Hunger - Michael  Grant Actual Rating: 2.5 Stars

Three months have passed since the beginning of the FAYZ (Fallout Alley Youth Zone) and food is becoming scarce. Kids are living off of rations of canned vegetables and looking to Sam Temple for guidance. The fields where food has grown are infested with man-eating worms, and it is up to Sam to figure out a solution to the hunger of hundreds of children. On top of the food shortage, more kids are developing powers and the mutations are becoming stronger, with some kids not knowing how to handle the forces they wield. A line is being drawn between the humans and the “freaks,” with “normal” kids attacking mutants with little provocation. Meanwhile, Caine has a plan to make life even more difficult for the kids of Perdido Beach. Will Sam be able to stop Caine, end starvation, and bring peace to the town?

I found this book to be a little more engaging than the first. We got to know more of the characters a little better, especially Lana, Sam and Caine. We see more of The Darkness and the effect it has on the people it encounters, such as Caine, Drake, and Lana. We also see the kids of Perdido Beach struggling to get along, both in relationships and just living day to day. I really liked the conflict the mutations have created between the “freaks” and the “normals” because, as much as it aggravated me, it also seemed like a realistic thing that would happen in such a scenario.

However, I do have a few complaints. Some pivotal characters aren’t explored as much as they should be, such as Little Pete, who plays a major role in the series. Astrid has become even more self-righteous and demanding, especially of Sam, who has the weight of the entire town on his shoulders. She comes down on everyone and never allows them explain their side of things – such as when she accuses Albert of hoarding batteries and paper products. She won’t let him get a word in edge-wise and demands that Sam put Albert out of business. All she seems to do is nag, whine, and get herself into trouble, and I couldn’t help but find her very useless.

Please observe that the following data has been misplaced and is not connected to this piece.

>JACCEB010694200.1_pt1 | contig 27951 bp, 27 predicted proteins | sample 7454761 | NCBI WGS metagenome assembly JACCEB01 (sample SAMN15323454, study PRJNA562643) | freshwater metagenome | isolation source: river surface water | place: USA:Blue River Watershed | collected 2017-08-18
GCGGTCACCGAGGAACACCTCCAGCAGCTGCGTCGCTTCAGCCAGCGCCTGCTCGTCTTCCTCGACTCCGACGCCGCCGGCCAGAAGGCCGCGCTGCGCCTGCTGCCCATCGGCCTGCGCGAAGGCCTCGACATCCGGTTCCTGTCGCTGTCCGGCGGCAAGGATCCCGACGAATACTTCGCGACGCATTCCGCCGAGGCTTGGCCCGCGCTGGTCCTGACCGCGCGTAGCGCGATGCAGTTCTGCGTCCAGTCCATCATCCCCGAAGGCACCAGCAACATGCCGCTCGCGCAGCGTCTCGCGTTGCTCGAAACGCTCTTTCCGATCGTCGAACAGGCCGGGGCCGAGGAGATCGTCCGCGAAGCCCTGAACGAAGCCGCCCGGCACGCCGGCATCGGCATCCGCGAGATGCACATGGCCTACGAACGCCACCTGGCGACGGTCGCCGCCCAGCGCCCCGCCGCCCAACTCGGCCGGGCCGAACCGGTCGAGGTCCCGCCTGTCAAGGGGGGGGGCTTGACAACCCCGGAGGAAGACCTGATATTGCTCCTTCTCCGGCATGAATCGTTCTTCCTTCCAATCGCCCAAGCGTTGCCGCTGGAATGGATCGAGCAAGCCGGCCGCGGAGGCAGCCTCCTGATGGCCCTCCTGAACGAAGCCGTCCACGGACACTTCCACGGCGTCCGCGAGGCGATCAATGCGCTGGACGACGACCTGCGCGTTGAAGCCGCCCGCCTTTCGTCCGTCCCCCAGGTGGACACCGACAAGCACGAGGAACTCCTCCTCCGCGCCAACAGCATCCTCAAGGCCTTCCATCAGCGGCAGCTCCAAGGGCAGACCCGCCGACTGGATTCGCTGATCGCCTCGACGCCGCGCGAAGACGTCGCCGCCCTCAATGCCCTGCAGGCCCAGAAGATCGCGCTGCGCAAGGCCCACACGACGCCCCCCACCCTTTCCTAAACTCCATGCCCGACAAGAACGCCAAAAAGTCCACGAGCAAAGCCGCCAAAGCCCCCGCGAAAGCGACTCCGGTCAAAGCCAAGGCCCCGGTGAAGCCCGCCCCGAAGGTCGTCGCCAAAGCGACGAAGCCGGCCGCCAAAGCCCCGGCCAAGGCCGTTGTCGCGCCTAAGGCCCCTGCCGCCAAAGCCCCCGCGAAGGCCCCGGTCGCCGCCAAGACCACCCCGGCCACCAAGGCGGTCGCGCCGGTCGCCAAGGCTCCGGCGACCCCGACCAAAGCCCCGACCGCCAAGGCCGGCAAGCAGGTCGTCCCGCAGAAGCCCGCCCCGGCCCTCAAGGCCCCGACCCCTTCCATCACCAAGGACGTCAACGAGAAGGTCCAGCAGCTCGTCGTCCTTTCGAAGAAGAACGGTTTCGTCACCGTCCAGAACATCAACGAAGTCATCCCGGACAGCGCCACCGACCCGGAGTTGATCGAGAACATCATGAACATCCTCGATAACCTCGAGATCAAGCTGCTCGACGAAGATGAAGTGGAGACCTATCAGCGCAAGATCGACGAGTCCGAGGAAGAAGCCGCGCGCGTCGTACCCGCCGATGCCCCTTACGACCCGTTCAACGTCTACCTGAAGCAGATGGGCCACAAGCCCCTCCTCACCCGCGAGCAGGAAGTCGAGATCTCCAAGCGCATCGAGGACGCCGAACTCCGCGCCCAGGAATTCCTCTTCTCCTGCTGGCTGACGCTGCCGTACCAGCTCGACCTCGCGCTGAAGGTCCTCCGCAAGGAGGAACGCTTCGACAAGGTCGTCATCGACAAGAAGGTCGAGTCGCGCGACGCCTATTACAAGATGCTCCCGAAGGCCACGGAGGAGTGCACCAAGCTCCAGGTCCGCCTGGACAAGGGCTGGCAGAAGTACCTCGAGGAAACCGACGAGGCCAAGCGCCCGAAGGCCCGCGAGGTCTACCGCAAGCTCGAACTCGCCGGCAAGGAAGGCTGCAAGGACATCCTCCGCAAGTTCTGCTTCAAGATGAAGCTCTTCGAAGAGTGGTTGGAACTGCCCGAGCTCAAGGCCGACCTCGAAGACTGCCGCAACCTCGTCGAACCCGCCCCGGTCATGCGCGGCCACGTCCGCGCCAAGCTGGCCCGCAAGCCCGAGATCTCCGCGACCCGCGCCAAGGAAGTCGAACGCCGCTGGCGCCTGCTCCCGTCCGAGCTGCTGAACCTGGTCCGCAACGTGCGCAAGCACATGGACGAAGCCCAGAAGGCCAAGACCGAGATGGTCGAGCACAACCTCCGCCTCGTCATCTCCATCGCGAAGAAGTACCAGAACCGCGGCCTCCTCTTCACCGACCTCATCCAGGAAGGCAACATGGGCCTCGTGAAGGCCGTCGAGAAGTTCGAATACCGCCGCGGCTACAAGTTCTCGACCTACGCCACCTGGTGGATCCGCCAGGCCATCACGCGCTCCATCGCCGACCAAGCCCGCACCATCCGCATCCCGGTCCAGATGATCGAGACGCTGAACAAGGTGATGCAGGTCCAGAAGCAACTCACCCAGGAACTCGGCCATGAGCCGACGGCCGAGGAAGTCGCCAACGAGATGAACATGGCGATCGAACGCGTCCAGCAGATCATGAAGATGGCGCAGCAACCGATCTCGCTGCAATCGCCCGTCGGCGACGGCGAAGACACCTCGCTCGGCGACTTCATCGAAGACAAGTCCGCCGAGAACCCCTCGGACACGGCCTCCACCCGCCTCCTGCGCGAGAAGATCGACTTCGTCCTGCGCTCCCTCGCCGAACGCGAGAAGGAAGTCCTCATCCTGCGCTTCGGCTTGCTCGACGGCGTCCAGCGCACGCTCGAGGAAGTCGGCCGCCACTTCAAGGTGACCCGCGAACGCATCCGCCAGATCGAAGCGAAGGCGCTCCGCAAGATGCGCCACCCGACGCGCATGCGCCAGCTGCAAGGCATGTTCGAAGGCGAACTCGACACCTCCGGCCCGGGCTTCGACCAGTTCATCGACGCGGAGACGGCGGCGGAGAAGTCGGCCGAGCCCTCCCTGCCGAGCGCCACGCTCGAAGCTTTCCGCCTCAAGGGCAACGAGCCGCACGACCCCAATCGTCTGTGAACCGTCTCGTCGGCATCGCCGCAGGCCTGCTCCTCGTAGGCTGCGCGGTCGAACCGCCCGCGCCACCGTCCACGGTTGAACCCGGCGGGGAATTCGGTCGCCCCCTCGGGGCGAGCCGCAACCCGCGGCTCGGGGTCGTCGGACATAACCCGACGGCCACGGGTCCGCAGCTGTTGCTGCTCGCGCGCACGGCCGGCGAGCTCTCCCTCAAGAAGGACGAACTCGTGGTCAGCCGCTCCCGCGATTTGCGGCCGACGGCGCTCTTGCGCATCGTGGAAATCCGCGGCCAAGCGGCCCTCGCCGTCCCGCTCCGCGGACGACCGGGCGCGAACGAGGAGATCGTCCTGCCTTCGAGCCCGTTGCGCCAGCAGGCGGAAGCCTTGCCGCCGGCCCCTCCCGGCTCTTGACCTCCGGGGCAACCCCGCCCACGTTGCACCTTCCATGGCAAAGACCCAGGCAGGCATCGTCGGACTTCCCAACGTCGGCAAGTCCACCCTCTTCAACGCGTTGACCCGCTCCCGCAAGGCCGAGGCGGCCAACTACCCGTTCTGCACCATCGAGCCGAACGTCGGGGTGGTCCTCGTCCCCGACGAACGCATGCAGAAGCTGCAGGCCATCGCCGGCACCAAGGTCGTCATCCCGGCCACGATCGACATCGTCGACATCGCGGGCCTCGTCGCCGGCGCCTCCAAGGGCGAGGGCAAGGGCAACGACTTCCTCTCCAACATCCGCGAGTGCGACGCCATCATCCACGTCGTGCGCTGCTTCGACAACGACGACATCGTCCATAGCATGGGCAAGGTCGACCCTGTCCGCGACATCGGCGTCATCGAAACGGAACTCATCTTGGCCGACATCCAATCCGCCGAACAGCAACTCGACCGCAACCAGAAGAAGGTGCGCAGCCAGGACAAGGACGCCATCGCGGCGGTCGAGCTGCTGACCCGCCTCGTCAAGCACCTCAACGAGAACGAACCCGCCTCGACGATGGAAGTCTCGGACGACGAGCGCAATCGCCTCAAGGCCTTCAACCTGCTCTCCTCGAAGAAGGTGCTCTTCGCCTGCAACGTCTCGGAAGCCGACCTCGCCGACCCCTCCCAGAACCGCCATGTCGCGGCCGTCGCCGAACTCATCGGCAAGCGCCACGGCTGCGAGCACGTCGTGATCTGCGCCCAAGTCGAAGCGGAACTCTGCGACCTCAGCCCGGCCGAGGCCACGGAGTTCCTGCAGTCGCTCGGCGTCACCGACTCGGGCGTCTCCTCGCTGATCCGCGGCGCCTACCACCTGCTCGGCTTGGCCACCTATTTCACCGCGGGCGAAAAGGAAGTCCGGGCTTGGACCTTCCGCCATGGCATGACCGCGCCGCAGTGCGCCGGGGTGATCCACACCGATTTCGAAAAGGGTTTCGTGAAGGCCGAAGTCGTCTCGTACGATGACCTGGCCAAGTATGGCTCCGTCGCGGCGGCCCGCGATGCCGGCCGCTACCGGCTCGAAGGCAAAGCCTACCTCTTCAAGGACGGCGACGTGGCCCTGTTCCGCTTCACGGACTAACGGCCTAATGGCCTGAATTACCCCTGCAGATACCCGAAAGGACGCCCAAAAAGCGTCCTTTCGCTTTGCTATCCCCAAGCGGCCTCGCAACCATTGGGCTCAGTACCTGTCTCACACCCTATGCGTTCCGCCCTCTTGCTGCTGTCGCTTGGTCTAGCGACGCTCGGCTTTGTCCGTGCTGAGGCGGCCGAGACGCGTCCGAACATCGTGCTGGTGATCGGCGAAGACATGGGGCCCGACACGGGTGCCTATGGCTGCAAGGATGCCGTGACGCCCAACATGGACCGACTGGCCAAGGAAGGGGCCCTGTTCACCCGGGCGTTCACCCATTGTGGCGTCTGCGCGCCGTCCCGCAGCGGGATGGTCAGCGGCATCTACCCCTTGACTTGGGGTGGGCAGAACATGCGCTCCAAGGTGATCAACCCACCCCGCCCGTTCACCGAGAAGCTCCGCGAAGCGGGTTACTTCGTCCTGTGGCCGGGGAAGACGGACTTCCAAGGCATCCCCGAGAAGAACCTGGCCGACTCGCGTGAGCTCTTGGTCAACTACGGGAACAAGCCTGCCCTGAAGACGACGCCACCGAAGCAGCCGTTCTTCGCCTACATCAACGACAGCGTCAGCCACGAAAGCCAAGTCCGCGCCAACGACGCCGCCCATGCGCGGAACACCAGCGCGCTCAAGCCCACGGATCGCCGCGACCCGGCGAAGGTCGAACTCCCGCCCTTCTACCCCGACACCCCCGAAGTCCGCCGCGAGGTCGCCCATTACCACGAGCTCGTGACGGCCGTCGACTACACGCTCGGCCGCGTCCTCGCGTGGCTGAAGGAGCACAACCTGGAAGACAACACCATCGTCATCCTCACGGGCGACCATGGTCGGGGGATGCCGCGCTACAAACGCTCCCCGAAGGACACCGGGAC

Speaking of useless characters, I’d like to see what Diana is truly capable of, but all she does is cater to Caine. She’s manipulative and brilliant, yet she allows him to boss her around and threaten her. These two are supposedly in love, but it seems like Caine takes her for granted most of the time. Both she and Astrid are useless in times of conflict and have to be rescued by their men. In fact, even the mutant girls that are involved in the fight generally don’t get much attention, nor play a big role. The climactic battle always involves Sam, Caine, Drake, Edilio, Orc, Quinn, and the like, the girls are hardly involved, except to be messengers, or they get taken down very early on. Really? Can’t we have one girl who is a bit of a badass?

My last complaint about the characters involves Drake. The conflict with him is getting pretty old; can we just kill him off already? Honestly, the kids of Perdido Beach have enough to worry about!

My other major complaint is with the climax and the resolution to this entry. Everything happened so fast in the climax that I had to reread it a couple of times to catch it all. Not to mention the confusing behavior between Sam and Caine – what’s going on there? A truce? Or is Caine still going to be a main villain in the series? Also, I didn’t feel there was much resolution to the problems in the town itself. No plan for keeping a steady supply of food for all the kids in town and no real end made to the conflict between the humans and the mutants. The resolution felt a little rushed. I wanted these things explained. I guess I will see what happens in the next book.

Overall, this book was a little better than the first, but not by much. The female characters feel kind of useless in places and nothing feels truly resolved in the end. I will continue to read on because I want to find out what happens to these kids, because the scenario intrigues me, not the characters.